Del Mar was never under consideration until it widened the turf course. The $5 million project, completed in time for the 2014 summer season, now meets the Breeders’ Cup requirement to accommodate 14 horses in grass races.

“We were basically a nonstarter until we got the turf course widened,” said Craig Dado, vice president and chief marketing officer. “Before that, we could only run 10 on the turf. Widening the course not only made us eligible for a Breeders’ Cup, but also allow us more runners in turf races in general.”

That was the clincher. Del Mar had everything else going for it: history, good weather in early November and an excellent reputation.

“Del Mar is the place where a trainer goes when he dies and goes to heaven,” said trainer Mark Casse, a three-time Breeders’ Cup winner.

The track will be spruced up for the weekend with temporary “chalets” to expand dining options and the facility decked out to accommodate a full house.

Attendance will be capped at 38,000 for both Friday and Saturday. Only a few tickets remain for Friday, according to Dado. Saturday is sold out.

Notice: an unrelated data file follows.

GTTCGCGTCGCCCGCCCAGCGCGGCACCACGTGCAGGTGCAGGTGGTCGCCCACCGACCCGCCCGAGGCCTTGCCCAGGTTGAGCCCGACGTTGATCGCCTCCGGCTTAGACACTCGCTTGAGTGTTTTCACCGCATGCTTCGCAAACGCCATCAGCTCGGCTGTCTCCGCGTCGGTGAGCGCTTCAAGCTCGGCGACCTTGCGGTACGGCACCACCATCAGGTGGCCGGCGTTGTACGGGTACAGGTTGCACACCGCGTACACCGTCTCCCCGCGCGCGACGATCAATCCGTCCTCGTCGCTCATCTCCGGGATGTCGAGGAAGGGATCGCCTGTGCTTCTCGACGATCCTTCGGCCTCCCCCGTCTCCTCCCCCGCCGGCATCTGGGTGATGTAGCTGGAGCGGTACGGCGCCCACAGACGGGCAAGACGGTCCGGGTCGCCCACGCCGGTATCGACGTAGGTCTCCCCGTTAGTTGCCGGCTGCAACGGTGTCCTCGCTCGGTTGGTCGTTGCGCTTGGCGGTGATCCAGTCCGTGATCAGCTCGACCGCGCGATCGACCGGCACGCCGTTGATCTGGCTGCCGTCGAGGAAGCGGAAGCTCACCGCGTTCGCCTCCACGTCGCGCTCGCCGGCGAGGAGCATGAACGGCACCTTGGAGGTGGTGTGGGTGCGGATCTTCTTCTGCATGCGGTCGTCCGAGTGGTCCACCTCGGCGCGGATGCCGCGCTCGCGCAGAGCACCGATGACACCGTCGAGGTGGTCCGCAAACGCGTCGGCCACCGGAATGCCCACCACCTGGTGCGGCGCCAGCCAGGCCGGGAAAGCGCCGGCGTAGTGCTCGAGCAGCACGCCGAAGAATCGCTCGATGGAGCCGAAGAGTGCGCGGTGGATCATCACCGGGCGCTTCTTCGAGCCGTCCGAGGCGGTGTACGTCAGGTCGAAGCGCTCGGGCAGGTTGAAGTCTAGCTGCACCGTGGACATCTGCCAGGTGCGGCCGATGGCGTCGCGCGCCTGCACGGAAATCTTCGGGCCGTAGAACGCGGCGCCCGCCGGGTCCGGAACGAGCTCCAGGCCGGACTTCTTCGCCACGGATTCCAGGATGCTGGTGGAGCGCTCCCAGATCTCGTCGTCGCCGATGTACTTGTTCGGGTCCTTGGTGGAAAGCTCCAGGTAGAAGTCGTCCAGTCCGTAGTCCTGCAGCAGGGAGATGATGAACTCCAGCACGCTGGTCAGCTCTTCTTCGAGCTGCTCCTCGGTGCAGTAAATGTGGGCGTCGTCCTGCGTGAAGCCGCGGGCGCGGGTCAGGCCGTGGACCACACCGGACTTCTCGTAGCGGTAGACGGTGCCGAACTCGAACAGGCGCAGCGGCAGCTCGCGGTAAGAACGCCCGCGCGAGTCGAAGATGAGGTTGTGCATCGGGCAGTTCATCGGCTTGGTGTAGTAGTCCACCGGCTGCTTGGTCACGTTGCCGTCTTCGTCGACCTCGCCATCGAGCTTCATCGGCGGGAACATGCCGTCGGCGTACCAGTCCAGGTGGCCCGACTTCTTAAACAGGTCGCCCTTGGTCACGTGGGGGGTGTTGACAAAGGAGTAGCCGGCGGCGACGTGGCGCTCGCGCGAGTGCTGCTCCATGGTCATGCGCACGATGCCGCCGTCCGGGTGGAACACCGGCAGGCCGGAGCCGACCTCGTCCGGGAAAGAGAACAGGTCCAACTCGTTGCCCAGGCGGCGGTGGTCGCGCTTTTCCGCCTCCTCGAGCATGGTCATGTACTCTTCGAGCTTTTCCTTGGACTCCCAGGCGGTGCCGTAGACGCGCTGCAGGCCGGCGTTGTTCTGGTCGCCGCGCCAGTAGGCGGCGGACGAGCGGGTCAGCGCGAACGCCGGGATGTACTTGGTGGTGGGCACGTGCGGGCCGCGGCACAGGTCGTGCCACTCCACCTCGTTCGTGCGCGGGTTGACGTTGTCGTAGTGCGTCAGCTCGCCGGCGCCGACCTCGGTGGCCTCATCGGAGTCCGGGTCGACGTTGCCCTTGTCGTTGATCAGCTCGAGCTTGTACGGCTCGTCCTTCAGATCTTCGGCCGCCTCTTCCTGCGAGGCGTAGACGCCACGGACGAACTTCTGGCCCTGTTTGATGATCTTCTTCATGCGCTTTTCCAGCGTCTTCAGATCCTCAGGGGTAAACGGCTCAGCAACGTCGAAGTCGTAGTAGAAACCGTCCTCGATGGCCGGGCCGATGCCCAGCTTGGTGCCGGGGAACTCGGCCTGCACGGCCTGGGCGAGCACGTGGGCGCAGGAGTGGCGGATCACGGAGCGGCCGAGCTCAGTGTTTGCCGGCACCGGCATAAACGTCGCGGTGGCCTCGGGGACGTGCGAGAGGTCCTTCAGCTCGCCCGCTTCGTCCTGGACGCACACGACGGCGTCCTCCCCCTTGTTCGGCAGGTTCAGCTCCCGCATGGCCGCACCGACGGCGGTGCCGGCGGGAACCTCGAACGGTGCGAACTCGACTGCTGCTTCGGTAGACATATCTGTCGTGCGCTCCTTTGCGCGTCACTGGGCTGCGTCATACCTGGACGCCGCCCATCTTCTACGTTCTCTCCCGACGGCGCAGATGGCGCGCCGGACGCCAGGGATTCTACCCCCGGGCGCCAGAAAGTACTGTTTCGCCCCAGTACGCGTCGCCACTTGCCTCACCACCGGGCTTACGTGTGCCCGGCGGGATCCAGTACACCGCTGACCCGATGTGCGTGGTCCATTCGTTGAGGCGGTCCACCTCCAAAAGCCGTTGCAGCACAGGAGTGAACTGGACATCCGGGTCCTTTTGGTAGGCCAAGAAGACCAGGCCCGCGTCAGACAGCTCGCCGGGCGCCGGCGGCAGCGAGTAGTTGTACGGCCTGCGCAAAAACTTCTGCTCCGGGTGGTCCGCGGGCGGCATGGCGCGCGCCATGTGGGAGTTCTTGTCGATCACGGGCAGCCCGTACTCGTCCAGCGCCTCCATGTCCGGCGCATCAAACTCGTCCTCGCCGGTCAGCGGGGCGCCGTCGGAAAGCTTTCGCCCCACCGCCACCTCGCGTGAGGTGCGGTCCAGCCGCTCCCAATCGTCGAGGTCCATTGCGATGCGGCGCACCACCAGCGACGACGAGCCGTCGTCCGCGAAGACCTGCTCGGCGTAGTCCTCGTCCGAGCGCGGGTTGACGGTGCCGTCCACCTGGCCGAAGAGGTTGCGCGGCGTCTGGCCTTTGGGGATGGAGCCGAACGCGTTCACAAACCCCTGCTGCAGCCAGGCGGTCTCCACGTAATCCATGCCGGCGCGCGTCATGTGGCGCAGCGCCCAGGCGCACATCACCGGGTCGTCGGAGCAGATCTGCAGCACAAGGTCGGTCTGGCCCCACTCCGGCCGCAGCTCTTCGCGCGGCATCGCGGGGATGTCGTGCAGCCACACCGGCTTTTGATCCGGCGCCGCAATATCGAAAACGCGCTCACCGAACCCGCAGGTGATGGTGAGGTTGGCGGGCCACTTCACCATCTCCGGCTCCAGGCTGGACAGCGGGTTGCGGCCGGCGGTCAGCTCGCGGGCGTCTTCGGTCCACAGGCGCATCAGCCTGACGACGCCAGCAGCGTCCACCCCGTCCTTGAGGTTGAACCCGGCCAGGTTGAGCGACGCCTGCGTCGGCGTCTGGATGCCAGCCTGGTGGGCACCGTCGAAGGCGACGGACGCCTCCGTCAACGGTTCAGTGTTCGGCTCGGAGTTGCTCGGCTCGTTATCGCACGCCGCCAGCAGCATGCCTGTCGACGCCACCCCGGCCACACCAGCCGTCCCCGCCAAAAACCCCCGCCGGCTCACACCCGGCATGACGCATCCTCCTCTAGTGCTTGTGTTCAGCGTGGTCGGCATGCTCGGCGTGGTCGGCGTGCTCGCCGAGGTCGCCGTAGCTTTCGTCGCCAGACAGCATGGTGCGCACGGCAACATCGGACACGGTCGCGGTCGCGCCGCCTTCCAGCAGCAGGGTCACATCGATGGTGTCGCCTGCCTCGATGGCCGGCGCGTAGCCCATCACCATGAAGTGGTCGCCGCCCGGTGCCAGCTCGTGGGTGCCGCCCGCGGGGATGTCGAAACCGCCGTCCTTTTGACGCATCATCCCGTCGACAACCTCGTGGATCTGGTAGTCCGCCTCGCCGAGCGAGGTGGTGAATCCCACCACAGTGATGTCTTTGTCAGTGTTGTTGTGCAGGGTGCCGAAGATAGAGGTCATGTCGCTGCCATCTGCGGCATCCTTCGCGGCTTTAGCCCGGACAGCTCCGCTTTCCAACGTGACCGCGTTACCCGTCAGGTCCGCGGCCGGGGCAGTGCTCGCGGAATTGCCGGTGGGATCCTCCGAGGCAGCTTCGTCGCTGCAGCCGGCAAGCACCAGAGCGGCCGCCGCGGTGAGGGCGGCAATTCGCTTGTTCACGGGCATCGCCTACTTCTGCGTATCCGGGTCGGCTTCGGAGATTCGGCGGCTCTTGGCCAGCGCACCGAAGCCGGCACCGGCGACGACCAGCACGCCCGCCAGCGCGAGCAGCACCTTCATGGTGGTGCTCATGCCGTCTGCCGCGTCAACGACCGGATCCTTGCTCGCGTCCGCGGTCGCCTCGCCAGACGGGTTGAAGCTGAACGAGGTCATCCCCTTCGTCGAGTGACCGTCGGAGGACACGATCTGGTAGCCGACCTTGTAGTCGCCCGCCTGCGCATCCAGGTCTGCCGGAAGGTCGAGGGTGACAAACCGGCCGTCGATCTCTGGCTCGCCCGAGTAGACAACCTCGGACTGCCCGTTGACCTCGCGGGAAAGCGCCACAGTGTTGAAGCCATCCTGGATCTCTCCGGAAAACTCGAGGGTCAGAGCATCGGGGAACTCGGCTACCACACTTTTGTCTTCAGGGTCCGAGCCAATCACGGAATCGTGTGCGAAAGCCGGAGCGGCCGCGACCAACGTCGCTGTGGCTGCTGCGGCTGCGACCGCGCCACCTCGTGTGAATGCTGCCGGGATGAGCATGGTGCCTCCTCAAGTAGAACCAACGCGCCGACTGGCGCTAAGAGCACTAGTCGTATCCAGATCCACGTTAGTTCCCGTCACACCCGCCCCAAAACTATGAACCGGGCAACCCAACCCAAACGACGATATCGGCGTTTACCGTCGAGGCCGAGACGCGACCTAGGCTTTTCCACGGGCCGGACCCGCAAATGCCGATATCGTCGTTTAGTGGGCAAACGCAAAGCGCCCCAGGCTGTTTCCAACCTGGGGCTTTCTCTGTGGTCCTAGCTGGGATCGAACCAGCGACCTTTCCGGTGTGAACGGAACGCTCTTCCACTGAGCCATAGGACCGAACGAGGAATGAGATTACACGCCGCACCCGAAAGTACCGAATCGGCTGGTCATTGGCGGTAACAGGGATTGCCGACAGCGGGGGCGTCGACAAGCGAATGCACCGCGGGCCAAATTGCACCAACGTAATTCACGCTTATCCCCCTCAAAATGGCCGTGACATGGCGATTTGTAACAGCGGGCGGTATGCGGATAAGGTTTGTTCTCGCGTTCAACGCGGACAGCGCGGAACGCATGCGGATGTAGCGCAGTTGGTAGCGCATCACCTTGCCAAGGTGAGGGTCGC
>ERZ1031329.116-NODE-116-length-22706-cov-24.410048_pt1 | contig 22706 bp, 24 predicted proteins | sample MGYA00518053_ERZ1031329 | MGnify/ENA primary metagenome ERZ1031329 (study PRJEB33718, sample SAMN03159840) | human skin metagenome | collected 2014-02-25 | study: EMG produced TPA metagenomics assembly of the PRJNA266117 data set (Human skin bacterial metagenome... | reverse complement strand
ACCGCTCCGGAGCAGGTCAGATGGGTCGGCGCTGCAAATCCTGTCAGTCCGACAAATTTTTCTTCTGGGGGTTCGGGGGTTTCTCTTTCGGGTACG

Roughly 75 percent of the tickets were purchased by fans from outside Southern California. Visitors will find a different kind of Breeders’ Cup.

“The element we’re adding here is the beach,” Dado said. “The whole beach lifestyle, the beach culture that you see throughout Del Mar and the surrounding cities. You’ll see that in all the events leading up to the weekend.”

Not surprising, for the track “Where the Turf meets the Surf.”

Royal silks return as King Charles III’s horse finishes 2nd

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SALISBURY, England – The famous royal silks returned to British horse racing with the first runner under the ownership of King Charles III finishing a distant second at Salisbury.